The Prior Lake-Spring Lake Watershed District (PLSLWD) Board of Managers will make a final decision on the alum treatment of Spring Lake at their regular board meeting on October 8, 2013 at 6:00 pm at Prior Lake City Hall.
If the PLSLWD Board approves the treatment, an alum application will be applied to Spring Lake this fall. The treatment will cost approximately $450,000 and will be funded by the PLSLWD.
In 2011, the PLSLWD conducted a Total Maximum Daily Load (TMDL) study of Spring and Upper Prior Lakes. A TMDL study evaluates the maximum amount of a pollutant that a waterbody can receive and still meet state water quality standards. This study found that Spring Lake was impaired, or threatened, by excess phosphorus, and recommended that the phosphorus concentration should be reduced by about 85% in Spring Lake. The study also determined that approximately half of the phosphorus in Spring Lake comes from the surrounding land and streams that drain to the lake, and the other half is released internally from the bottom of Spring Lake.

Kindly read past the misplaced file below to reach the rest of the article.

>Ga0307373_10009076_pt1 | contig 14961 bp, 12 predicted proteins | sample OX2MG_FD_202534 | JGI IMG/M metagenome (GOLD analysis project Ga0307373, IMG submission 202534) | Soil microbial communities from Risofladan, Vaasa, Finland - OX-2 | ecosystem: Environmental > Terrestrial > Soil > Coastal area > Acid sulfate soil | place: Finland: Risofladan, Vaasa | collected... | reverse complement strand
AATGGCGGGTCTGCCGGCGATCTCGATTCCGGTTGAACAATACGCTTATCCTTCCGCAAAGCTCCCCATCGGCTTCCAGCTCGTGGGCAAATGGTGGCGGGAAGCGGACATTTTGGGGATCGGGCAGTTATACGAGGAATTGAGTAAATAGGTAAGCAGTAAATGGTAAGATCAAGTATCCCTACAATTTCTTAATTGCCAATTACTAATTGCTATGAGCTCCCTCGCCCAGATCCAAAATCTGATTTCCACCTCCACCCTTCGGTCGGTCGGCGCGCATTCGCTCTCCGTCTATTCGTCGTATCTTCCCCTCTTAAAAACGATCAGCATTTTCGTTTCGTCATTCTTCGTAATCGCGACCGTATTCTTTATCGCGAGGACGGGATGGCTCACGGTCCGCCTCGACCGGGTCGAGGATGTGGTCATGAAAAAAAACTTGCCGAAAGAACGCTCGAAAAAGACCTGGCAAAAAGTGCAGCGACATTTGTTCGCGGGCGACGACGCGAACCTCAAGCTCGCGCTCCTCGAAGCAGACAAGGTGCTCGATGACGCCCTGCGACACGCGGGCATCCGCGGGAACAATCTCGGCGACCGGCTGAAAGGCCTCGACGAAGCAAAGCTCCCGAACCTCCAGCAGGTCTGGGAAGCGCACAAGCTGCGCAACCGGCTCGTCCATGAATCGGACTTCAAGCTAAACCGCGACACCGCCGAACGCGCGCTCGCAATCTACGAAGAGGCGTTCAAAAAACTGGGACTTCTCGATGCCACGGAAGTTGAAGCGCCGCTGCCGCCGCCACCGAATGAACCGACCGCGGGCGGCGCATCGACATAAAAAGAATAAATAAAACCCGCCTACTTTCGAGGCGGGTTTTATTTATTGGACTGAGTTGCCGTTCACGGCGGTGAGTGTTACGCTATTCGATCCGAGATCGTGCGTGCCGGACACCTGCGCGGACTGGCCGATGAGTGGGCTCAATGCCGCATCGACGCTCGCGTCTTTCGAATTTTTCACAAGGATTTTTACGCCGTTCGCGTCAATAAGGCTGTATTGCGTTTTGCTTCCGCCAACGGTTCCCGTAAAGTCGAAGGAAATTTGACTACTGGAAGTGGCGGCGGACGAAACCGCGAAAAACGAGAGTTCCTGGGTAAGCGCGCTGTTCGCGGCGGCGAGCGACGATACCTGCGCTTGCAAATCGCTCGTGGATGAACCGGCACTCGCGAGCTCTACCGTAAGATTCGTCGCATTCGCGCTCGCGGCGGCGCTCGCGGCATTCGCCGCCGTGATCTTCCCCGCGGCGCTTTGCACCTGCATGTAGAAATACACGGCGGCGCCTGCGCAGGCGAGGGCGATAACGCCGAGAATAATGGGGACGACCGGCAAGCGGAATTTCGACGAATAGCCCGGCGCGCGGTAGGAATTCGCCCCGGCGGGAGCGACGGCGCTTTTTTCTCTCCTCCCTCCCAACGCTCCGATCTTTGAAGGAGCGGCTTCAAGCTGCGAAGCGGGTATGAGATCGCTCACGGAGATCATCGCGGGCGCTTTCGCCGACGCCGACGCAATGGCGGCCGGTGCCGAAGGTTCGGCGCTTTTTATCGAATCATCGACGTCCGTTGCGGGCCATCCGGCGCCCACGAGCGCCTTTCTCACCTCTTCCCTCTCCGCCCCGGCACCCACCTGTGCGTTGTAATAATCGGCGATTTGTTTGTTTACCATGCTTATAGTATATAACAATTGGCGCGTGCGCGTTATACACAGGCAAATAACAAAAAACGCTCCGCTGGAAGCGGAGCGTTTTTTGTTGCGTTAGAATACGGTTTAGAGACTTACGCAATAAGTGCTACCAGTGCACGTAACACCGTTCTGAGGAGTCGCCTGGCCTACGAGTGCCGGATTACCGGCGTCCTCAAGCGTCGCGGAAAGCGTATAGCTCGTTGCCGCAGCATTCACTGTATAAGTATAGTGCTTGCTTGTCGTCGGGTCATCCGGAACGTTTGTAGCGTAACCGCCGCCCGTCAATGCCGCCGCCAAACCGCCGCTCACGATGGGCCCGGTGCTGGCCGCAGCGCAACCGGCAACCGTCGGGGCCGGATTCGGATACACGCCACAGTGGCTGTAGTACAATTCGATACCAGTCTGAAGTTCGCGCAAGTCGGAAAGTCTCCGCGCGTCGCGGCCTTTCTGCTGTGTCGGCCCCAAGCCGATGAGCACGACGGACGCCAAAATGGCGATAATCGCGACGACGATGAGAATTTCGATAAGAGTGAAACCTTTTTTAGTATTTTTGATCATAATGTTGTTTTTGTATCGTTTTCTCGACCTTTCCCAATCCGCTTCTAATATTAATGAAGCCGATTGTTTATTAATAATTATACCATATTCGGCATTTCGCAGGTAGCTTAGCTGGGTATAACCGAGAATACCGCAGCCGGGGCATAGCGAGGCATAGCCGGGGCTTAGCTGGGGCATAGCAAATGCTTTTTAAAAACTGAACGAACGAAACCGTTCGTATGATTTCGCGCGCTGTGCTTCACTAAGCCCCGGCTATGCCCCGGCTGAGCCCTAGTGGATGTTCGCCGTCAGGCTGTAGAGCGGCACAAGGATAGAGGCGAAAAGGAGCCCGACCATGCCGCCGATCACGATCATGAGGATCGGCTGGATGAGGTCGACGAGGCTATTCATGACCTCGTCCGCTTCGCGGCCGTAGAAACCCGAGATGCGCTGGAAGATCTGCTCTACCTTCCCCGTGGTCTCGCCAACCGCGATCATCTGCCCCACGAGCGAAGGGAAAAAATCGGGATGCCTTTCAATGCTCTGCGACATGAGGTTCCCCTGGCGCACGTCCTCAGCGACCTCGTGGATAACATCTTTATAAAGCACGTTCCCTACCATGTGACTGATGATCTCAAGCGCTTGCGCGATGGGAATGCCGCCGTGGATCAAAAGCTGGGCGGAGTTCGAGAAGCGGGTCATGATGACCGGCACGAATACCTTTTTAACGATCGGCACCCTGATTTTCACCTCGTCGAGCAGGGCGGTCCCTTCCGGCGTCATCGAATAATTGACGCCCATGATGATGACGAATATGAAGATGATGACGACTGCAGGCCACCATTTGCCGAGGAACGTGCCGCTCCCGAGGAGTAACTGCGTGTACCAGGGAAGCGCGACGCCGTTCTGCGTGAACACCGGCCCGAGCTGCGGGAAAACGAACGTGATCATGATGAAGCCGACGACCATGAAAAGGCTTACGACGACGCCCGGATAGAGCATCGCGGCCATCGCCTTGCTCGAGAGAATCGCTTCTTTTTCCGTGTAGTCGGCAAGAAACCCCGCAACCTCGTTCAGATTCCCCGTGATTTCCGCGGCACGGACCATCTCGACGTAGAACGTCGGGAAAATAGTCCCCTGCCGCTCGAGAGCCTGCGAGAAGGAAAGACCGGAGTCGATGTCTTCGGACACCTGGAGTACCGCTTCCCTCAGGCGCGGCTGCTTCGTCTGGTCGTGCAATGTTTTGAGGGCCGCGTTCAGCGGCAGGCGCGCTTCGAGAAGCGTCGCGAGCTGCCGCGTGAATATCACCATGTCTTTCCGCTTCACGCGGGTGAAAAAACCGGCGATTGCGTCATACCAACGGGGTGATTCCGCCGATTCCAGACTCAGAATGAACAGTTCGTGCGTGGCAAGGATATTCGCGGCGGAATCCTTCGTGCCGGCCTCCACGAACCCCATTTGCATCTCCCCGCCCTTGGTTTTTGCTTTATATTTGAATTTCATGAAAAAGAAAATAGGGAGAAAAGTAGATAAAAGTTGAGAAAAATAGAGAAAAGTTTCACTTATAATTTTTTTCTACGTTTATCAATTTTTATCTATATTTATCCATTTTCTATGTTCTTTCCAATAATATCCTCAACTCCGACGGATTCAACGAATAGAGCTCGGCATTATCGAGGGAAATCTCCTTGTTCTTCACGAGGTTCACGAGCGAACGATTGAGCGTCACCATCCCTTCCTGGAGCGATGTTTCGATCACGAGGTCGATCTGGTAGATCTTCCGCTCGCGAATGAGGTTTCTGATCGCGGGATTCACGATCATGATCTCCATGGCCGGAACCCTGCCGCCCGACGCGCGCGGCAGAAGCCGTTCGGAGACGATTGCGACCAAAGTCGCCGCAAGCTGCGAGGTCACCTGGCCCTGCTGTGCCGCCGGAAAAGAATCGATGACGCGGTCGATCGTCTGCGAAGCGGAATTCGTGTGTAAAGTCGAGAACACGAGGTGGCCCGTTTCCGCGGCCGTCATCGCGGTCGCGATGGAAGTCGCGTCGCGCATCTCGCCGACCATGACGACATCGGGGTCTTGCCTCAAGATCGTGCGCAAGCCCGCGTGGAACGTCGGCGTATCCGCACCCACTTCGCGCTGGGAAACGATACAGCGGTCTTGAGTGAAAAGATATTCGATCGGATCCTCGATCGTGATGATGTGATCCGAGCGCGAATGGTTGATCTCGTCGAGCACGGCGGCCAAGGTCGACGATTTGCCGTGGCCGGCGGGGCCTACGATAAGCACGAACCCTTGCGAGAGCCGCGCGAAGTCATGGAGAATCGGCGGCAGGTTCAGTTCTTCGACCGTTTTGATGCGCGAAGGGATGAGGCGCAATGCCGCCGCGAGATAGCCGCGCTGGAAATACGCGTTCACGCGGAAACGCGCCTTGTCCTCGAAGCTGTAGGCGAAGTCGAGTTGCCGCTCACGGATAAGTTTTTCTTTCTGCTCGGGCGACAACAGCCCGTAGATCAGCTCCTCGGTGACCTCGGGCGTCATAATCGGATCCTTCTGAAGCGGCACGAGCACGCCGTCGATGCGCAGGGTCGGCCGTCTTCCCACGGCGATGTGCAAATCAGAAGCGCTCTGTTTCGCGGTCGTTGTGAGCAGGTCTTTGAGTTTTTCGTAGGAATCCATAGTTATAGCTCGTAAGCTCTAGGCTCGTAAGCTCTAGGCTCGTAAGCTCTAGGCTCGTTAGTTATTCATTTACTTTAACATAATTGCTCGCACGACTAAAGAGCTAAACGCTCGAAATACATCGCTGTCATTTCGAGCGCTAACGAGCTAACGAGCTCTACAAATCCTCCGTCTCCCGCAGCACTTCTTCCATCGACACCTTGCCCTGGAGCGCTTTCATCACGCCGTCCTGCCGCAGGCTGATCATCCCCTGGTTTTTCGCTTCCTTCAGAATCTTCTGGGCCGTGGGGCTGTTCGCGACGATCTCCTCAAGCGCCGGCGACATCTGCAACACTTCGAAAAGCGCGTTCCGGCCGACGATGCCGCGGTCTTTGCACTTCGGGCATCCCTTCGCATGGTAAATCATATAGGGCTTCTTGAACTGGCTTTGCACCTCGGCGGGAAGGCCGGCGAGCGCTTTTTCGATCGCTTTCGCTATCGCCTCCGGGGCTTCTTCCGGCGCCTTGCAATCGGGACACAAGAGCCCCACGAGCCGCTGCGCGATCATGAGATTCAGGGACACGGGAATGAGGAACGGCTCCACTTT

In order to address the internal phosphorus concentrations, the PLSLWD is considering an alum treatment for Spring Lake. Aluminum Sulfate, or alum, is a nontoxic material that is commonly used in water treatment plants to clarify drinking water. In lakes, alum is used to lower the concentration of phosphorus in the water. The expected lifespan of the potential treatment of Spring Lake has been estimated at 15 to 30 years.
More than one approach is needed to reduce the phosphorus concentrations in Spring Lake. It will take a combination of land, stream, and in-lake practices to meet our water quality goals. By implementing best management practices, like installing raingardens, shoreline buffers, and working with the local community to reduce runoff from lawns and agricultural fields, we all can help lessen outside watershed sources of phosphorus caused by runoff.